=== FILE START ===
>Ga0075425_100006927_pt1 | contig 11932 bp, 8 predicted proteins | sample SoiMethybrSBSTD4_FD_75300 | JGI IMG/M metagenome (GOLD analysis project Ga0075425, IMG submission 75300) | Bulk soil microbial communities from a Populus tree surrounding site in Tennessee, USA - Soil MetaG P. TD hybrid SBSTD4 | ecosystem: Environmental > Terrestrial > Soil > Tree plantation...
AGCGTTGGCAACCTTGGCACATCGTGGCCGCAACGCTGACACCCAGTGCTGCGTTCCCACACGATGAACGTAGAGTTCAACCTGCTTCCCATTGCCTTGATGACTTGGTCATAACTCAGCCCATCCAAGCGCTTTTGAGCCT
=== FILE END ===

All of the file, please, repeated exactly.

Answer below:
>Ga0075425_100006927_pt1 | contig 11932 bp, 8 predicted proteins | sample SoiMethybrSBSTD4_FD_75300 | JGI IMG/M metagenome (GOLD analysis project Ga0075425, IMG submission 75300) | Bulk soil microbial communities from a Populus tree surrounding site in Tennessee, USA - Soil MetaG P. TD hybrid SBSTD4 | ecosystem: Environmental > Terrestrial > Soil > Tree plantation...
AGCGTTGGCAACCTTGGCACATCGTGGCCGCAACGCTGACACCCAGTGCTGCGTTCCCACACGATGAACGTAGAGTTCAACCTGCTTCCCATTGCCTTGATGACTTGGTCATAACTCAGCCCATCCAAGCGCTTTTGAGCCT